Workers could be forced to pay at least £5 a week to private insurers to receive higher benefits, under new plans being considered by the Tories.
The proposal included in a report from the right-wing think tank Policy Exchange, who have close ties to the Tories, would see people who work more than 20 hours a week paying into a compulsory “collective insurance scheme”.
Policy Exchange argue that this would help restore the “contributory principle” in the benefits system. The more workers paid into the private insurance scheme, the more they would be able to draw out if they lose their job.
Contributory benefits accounted for 41% of all benefit payments in the 1970’s. This has now fallen to just 10%.
The scheme would be run by private insurers and fund managers, reports the Independent newspaper, but would be guaranteed by the Government.
According to the Policy Exchange the plan would save the Government around £2.6 billion a year and would replace the £72 a week contribution-based Jobseeker’s Allowance (JSA).
Workers who have been in employment for at least two years can currently claim contributory JSA for up to six months if they become unemployed, funded through National Insurance contributions.
The introduction of a “welfare account” would see workers National Insurance contributions reduced.
Payments from workers would raise £8 billion a year, £2 billion of which would go into a collective unemployment insurance scheme. The remainder would go into each persons individual “welfare account”.
Individuals who pay £5 a week would be permitted to withdraw £20 a week from their personal account to top up their unemployment benefit. Higher earners would be able to pay as much as £100 a week into the insurance scheme, and could use the additional money to fund retraining or in the event of a personal emergency or ill-health. If they do did not use the money it would top-up their pension when they retire by £10,000.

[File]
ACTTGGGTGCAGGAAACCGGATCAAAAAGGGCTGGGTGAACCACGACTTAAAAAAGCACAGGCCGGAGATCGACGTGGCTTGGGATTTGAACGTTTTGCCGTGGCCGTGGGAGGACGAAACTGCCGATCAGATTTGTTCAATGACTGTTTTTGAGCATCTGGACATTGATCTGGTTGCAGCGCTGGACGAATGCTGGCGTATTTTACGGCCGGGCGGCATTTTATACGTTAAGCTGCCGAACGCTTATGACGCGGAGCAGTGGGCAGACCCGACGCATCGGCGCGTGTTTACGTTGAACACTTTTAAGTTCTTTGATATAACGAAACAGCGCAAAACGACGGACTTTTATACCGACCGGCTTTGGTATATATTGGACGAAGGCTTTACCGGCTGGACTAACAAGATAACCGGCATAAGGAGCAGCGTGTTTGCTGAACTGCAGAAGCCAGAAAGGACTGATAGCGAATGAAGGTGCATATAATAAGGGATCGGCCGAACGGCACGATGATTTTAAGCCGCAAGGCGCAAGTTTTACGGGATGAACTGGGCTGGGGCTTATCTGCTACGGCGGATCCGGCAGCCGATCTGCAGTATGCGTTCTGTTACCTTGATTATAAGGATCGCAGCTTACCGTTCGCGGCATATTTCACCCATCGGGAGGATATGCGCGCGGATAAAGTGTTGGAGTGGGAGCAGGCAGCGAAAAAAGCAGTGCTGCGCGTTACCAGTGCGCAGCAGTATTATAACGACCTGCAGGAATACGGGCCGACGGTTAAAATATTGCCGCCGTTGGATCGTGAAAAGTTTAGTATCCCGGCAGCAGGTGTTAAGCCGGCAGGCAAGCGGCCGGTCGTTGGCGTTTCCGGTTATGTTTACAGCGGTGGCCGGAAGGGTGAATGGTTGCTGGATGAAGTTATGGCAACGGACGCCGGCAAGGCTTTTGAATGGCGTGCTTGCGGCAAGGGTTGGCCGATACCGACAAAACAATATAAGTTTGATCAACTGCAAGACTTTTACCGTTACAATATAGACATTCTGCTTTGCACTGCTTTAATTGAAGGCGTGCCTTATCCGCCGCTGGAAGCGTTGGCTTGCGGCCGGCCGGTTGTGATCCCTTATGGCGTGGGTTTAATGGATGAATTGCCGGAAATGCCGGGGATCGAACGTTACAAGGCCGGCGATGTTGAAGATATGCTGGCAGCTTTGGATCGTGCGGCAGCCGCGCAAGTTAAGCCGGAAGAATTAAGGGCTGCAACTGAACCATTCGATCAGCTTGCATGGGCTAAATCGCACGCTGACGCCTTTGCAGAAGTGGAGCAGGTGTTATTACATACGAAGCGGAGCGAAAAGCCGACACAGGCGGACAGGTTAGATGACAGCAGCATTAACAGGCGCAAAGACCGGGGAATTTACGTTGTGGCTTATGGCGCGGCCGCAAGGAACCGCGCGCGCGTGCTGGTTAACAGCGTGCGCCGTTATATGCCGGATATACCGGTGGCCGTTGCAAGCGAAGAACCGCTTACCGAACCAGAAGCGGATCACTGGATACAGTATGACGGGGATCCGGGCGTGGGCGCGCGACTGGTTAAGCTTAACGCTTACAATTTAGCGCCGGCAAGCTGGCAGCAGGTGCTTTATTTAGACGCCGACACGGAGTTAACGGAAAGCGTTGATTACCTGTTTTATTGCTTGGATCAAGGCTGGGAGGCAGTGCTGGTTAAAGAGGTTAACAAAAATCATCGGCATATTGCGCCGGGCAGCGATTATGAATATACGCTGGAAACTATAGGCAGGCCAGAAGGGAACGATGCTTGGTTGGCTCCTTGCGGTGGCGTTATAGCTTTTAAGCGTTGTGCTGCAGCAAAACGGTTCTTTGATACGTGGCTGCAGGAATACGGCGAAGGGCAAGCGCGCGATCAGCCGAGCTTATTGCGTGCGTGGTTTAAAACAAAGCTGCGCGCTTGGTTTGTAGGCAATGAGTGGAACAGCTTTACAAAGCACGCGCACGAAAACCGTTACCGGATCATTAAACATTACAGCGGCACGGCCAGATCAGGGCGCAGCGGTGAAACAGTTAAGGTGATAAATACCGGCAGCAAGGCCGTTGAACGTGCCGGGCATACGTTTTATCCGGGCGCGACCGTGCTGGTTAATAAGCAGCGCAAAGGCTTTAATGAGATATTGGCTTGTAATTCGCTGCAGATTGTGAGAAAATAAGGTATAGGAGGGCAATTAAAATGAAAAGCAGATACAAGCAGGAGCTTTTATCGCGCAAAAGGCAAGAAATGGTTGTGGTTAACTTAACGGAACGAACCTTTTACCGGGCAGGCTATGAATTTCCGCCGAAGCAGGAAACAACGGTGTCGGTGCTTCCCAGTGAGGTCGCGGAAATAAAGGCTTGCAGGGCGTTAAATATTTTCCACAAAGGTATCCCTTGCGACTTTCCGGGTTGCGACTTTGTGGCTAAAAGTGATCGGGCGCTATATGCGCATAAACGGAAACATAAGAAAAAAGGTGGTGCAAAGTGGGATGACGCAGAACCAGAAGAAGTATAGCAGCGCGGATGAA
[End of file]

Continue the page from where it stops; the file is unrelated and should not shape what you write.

The proposal is currently being considered by the Tories and could form part of their general election manifesto.
Author of the report Steve Hughes said: “The current system does not reflect the contributions that people make through their working lives. It does not reflect changes to the modern-day labour market such as the rise in self-employment. And it does not meet the variety of needs that individuals have.”
“Successive governments have tried and failed to improve the system from the top down. This has created a culture of something for nothing, with people becoming reliant on the state. Radical reform is needed to restore public trust in the welfare state.
“Personal responsibility must be at the heart of a change to the system. A new collective insurance scheme alongside personal welfare accounts will form the backbone of these reforms.”
The scheme could eventually be extended to include maternity leave, mortgage interest payments and social care. In the long-term it could mark the beginning of the end for the Welfare State and usher in a privately run, or corporate welfare system.
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